Sitting upright, the patient described his symptoms. For three years he has suffered from dizziness, headaches and a short temper. “I think too much, and it seems like my brain isn’t working well,” the 44-year-old villager said Wednesday.
He is haunted by a tumultuous childhood, he said. His parents divorced when he was 8, and his stepmother abused him. In his village he watched Khmer Rouge militias torture and kill innocents. Once, when he was working the fields, he was caught stealing a potato. Cadres tied him to a tree for several days.
With the National Mental Health Plan, a 20-year strategy for updating Cambodia’s ability to treat mental illness waiting for Ministry of Health approval, the Outpatient Psychiatric Department at Preah Sihanouk Hospital is a window into how psychiatry might help Cambodia clear the traumas of the past and ease the difficulties of today.
Dr Ang Sody, one of the “first generation” of Cambodian psychiatrists to graduate from a Norwegian-funded program in 1998 is one of six psychiatrists working at the OPD, Cambodia’s largest facility for treating mental illness. About 200 patients visit the clinic daily, between 30 and 40 for their first visit, she said.
Patients pay 3,000 riel per visit. The price includes any medicine prescribed by the doctor.
Dr Muny Sothara, a psychiatrist at the clinic, said he often encounters patients suffering from anxiety, depression schizophrenia and “organic brain problems,” the same disorders psychiatrists treat everywhere.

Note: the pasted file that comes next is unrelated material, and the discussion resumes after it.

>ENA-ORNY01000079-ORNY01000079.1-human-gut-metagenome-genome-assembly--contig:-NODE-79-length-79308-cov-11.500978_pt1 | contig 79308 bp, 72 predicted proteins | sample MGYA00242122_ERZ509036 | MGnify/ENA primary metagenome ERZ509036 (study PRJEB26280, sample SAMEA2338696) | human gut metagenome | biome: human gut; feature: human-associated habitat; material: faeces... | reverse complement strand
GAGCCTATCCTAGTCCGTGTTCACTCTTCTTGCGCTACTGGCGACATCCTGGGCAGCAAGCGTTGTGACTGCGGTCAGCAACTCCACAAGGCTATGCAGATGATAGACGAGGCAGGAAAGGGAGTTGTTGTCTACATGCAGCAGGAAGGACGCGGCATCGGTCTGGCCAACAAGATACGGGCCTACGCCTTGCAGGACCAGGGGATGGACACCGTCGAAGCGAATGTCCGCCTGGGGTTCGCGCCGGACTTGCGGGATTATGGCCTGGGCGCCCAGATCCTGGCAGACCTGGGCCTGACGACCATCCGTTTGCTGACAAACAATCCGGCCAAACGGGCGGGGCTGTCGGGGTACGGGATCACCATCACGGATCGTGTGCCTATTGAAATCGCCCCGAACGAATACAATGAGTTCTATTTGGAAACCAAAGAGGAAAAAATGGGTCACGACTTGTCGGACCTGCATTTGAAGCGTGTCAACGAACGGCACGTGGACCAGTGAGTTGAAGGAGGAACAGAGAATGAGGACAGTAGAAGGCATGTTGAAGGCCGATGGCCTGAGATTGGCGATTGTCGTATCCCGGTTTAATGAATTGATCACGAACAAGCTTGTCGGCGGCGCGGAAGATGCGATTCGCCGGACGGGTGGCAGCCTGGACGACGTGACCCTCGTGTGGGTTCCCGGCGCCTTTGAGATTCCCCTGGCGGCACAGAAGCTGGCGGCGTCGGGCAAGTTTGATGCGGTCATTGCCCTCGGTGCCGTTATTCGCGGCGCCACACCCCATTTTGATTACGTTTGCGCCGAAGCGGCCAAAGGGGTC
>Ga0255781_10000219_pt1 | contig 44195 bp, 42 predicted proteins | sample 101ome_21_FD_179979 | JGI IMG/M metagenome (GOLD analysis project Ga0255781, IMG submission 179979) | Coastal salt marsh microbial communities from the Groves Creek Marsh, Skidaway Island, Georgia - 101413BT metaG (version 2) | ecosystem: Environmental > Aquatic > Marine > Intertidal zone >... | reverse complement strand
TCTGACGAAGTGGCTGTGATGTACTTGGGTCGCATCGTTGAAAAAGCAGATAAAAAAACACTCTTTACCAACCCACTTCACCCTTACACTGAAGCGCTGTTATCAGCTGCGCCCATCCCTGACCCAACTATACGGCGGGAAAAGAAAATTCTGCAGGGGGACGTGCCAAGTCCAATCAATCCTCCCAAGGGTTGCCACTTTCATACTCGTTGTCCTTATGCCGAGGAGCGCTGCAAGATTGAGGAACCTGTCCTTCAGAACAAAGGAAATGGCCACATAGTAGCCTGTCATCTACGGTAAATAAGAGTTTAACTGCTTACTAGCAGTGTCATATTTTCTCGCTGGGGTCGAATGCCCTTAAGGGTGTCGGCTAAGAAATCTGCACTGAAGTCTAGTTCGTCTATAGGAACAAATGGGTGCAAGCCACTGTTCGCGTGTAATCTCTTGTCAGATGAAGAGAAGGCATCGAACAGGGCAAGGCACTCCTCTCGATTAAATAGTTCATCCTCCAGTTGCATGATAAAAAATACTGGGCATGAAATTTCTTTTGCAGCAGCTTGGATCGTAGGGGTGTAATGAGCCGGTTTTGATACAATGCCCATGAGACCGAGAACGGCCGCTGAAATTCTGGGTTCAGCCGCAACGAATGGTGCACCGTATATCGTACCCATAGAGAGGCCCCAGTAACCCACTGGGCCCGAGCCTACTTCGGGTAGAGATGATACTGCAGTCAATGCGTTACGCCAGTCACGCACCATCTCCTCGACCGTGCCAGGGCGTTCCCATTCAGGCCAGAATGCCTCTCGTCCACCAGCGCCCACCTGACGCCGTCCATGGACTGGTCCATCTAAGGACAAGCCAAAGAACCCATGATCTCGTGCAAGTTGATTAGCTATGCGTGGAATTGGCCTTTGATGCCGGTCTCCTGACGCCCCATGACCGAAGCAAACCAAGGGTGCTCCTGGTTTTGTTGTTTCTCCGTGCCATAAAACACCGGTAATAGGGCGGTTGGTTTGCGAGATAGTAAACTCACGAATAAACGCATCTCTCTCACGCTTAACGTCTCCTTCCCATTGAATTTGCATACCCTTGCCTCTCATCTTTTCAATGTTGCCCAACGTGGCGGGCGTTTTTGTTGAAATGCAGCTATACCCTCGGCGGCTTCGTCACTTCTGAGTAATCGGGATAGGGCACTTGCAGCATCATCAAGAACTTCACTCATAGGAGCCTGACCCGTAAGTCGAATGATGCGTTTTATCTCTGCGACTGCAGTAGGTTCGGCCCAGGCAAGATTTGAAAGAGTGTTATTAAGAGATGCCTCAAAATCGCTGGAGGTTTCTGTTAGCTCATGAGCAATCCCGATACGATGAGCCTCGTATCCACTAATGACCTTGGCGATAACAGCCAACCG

The difference is in number. Dr Ka Sunbaunat, an author of the plan, estimated that 60 percent of those who survived the Pol Pot years suffer from mental illness, while rampant poverty, drug use and sex work cause it in younger Cambodians.
Furthermore, Muny Sothara said, any apparatus that existed in Cambodia for treating mental illness disappeared with the Khmer Rouge regime.
Widely misunderstood in the country, mentally ill patients are still often shackled by their neck and legs or locked in rooms, Ang Sody said.
And most Cambodians likely have never heard of psychiatry. According to the report, Cambodia has 20 psychiatrists with offices in fewer than half of the country’s provinces.
Muny Sothara explained that they have adapted psychiatry to Cambodia’s customs and resource limitations. With only a few doctors, there is more emphasis on drugs than counseling sessions.
“Cambodians expect to get medicine when they go to the doctor,” he said. “It makes them feel like real patients.”
They have also tied psychiatry to Buddhist beliefs.
For example, to those patients contemplating suicide, doctors explain that it is “bad karma” and will not benefit them in the next life, Muny Sothara said.
Though on a relatively small scope, the clinic is booming.
“Our main worry is that the clinic will become more famous,” Dr Sin Poly, an OPD psychiatrist, said.
But for the time being Cambodia lacks the ability to treat this massive problem and the Ministry of Health has yet to approve the 20-year plan, let alone secure funding for it.
“I hope it happens faster,” Muny Sothara said.